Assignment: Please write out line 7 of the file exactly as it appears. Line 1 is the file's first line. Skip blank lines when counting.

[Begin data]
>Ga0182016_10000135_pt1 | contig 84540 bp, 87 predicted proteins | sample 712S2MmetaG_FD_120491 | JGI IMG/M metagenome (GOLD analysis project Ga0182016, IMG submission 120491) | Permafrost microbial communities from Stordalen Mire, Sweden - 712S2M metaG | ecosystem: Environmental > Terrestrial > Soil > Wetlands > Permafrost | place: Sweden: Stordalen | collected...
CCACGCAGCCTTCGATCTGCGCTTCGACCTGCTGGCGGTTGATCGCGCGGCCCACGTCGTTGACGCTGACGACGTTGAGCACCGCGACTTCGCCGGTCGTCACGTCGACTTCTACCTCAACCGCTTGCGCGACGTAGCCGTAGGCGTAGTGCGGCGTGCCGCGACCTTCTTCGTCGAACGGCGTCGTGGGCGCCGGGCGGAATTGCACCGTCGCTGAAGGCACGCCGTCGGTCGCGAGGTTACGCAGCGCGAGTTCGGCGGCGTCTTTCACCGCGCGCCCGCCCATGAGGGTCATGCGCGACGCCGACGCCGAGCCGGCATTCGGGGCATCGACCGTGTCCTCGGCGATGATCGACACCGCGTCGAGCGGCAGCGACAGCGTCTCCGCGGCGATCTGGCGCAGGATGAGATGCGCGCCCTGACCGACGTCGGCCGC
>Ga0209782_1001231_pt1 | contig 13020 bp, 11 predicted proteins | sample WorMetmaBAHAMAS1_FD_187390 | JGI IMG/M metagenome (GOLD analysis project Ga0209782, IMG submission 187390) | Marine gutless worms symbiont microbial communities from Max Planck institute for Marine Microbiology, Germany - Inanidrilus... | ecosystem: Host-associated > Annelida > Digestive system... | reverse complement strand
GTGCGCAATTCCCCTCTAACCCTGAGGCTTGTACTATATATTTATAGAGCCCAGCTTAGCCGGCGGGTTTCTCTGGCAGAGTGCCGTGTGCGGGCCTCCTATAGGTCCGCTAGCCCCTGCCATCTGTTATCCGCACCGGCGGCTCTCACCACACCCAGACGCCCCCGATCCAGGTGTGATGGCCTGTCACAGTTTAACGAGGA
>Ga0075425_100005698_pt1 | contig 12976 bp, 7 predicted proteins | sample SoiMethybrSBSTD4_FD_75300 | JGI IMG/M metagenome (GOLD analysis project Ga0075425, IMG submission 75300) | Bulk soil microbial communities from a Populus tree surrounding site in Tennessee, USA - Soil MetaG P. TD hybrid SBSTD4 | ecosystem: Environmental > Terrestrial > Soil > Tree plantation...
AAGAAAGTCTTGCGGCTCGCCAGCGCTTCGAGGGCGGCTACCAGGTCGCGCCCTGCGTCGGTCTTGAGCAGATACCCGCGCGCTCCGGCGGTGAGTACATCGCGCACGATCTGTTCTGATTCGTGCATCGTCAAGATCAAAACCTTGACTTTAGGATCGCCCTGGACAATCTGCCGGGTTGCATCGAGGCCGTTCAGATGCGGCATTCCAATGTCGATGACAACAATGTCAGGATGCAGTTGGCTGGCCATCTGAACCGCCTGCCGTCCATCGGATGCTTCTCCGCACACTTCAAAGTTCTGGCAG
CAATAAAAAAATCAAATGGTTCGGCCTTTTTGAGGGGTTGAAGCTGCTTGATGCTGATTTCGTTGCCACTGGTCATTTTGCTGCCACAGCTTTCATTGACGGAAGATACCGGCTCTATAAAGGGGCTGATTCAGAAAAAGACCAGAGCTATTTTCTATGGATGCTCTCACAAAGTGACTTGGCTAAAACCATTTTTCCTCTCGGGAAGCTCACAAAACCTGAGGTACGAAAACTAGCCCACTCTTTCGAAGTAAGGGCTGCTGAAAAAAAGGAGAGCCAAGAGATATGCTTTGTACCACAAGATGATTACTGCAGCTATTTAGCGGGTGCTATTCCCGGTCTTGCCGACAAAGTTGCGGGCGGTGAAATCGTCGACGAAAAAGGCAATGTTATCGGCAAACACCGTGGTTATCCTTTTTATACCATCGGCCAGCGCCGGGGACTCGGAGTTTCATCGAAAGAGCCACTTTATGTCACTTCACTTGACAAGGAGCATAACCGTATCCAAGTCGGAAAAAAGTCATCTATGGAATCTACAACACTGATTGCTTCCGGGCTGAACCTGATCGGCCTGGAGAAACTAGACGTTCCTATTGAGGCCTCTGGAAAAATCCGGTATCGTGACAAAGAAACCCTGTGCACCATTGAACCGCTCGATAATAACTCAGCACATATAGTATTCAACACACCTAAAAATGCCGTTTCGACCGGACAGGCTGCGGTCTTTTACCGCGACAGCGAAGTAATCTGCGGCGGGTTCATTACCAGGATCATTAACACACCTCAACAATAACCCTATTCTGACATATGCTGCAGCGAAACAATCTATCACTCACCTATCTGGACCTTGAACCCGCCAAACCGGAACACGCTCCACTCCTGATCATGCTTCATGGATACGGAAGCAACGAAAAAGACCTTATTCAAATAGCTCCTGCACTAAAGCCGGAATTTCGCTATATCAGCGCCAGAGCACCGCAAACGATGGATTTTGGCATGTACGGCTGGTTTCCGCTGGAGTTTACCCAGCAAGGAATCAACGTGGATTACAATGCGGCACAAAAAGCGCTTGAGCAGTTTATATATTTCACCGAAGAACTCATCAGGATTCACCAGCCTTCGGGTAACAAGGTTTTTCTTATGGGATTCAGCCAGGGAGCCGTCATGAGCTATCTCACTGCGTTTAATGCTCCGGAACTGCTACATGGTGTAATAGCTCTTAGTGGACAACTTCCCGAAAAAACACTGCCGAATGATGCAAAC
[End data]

CAATAAAAAAATCAAATGGTTCGGCCTTTTTGAGGGGTTGAAGCTGCTTGATGCTGATTTCGTTGCCACTGGTCATTTTGCTGCCACAGCTTTCATTGACGGAAGATACCGGCTCTATAAAGGGGCTGATTCAGAAAAAGACCAGAGCTATTTTCTATGGATGCTCTCACAAAGTGACTTGGCTAAAACCATTTTTCCTCTCGGGAAGCTCACAAAACCTGAGGTACGAAAACTAGCCCACTCTTTCGAAGTAAGGGCTGCTGAAAAAAAGGAGAGCCAAGAGATATGCTTTGTACCACAAGATGATTACTGCAGCTATTTAGCGGGTGCTATTCCCGGTCTTGCCGACAAAGTTGCGGGCGGTGAAATCGTCGACGAAAAAGGCAATGTTATCGGCAAACACCGTGGTTATCCTTTTTATACCATCGGCCAGCGCCGGGGACTCGGAGTTTCATCGAAAGAGCCACTTTATGTCACTTCACTTGACAAGGAGCATAACCGTATCCAAGTCGGAAAAAAGTCATCTATGGAATCTACAACACTGATTGCTTCCGGGCTGAACCTGATCGGCCTGGAGAAACTAGACGTTCCTATTGAGGCCTCTGGAAAAATCCGGTATCGTGACAAAGAAACCCTGTGCACCATTGAACCGCTCGATAATAACTCAGCACATATAGTATTCAACACACCTAAAAATGCCGTTTCGACCGGACAGGCTGCGGTCTTTTACCGCGACAGCGAAGTAATCTGCGGCGGGTTCATTACCAGGATCATTAACACACCTCAACAATAACCCTATTCTGACATATGCTGCAGCGAAACAATCTATCACTCACCTATCTGGACCTTGAACCCGCCAAACCGGAACACGCTCCACTCCTGATCATGCTTCATGGATACGGAAGCAACGAAAAAGACCTTATTCAAATAGCTCCTGCACTAAAGCCGGAATTTCGCTATATCAGCGCCAGAGCACCGCAAACGATGGATTTTGGCATGTACGGCTGGTTTCCGCTGGAGTTTACCCAGCAAGGAATCAACGTGGATTACAATGCGGCACAAAAAGCGCTTGAGCAGTTTATATATTTCACCGAAGAACTCATCAGGATTCACCAGCCTTCGGGTAACAAGGTTTTTCTTATGGGATTCAGCCAGGGAGCCGTCATGAGCTATCTCACTGCGTTTAATGCTCCGGAACTGCTACATGGTGTAATAGCTCTTAGTGGACAACTTCCCGAAAAAACACTGCCGAATGATGCAAAC